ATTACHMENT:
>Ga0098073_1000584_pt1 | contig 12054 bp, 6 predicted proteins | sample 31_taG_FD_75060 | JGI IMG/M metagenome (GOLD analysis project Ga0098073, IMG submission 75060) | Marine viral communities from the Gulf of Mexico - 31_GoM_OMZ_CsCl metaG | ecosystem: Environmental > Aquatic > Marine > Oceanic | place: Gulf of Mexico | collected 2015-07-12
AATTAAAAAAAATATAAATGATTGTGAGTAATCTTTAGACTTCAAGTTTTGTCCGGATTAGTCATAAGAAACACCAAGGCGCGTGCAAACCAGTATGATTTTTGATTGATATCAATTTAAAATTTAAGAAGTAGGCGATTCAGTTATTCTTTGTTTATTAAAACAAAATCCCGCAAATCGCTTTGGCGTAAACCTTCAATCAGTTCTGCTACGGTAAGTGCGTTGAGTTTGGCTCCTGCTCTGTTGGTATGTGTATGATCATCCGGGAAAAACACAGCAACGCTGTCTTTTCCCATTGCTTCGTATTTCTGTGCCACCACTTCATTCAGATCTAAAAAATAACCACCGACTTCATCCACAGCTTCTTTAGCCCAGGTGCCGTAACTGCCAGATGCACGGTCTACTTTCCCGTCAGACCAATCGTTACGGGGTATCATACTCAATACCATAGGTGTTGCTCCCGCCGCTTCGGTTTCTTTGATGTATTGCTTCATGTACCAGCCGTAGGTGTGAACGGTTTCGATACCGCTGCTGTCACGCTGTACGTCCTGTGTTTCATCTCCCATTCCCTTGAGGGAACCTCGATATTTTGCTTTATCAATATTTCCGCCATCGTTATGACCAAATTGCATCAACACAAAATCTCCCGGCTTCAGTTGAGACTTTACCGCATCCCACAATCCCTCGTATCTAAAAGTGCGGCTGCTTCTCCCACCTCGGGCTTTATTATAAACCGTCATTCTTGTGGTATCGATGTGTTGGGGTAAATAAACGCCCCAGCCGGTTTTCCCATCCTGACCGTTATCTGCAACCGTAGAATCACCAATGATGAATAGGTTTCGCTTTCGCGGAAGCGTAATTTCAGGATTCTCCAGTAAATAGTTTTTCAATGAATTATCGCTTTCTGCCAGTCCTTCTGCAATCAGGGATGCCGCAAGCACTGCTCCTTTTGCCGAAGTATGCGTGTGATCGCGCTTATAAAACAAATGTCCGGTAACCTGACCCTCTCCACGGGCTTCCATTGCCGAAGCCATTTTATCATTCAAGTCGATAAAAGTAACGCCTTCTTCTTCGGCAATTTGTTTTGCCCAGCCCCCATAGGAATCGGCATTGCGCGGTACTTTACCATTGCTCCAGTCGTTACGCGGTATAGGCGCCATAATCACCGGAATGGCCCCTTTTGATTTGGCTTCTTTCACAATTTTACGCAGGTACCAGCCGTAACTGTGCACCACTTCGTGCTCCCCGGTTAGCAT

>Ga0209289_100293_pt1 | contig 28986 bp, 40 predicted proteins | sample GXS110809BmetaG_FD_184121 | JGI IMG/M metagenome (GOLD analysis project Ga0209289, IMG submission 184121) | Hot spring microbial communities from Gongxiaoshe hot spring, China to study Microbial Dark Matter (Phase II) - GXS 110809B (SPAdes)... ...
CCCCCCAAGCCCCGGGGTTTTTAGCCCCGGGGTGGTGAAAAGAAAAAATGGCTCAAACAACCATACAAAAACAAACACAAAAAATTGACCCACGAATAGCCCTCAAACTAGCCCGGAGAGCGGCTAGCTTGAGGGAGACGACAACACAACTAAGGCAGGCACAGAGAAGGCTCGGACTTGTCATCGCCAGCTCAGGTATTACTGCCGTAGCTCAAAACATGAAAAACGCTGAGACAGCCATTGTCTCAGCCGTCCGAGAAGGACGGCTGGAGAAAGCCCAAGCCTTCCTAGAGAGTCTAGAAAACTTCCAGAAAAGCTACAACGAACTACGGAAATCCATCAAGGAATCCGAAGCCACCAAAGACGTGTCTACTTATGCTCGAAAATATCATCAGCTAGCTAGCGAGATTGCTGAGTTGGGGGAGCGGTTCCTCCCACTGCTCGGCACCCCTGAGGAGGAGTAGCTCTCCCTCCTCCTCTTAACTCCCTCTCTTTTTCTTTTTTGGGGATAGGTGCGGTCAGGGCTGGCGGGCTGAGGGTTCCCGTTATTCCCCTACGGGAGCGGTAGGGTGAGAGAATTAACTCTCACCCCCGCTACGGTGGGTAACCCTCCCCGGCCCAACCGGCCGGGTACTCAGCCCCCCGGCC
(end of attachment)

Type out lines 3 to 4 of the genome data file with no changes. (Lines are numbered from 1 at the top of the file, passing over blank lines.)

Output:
>Ga0209289_100293_pt1 | contig 28986 bp, 40 predicted proteins | sample GXS110809BmetaG_FD_184121 | JGI IMG/M metagenome (GOLD analysis project Ga0209289, IMG submission 184121) | Hot spring microbial communities from Gongxiaoshe hot spring, China to study Microbial Dark Matter (Phase II) - GXS 110809B (SPAdes)... ...
CCCCCCAAGCCCCGGGGTTTTTAGCCCCGGGGTGGTGAAAAGAAAAAATGGCTCAAACAACCATACAAAAACAAACACAAAAAATTGACCCACGAATAGCCCTCAAACTAGCCCGGAGAGCGGCTAGCTTGAGGGAGACGACAACACAACTAAGGCAGGCACAGAGAAGGCTCGGACTTGTCATCGCCAGCTCAGGTATTACTGCCGTAGCTCAAAACATGAAAAACGCTGAGACAGCCATTGTCTCAGCCGTCCGAGAAGGACGGCTGGAGAAAGCCCAAGCCTTCCTAGAGAGTCTAGAAAACTTCCAGAAAAGCTACAACGAACTACGGAAATCCATCAAGGAATCCGAAGCCACCAAAGACGTGTCTACTTATGCTCGAAAATATCATCAGCTAGCTAGCGAGATTGCTGAGTTGGGGGAGCGGTTCCTCCCACTGCTCGGCACCCCTGAGGAGGAGTAGCTCTCCCTCCTCCTCTTAACTCCCTCTCTTTTTCTTTTTTGGGGATAGGTGCGGTCAGGGCTGGCGGGCTGAGGGTTCCCGTTATTCCCCTACGGGAGCGGTAGGGTGAGAGAATTAACTCTCACCCCCGCTACGGTGGGTAACCCTCCCCGGCCCAACCGGCCGGGTACTCAGCCCCCCGGCC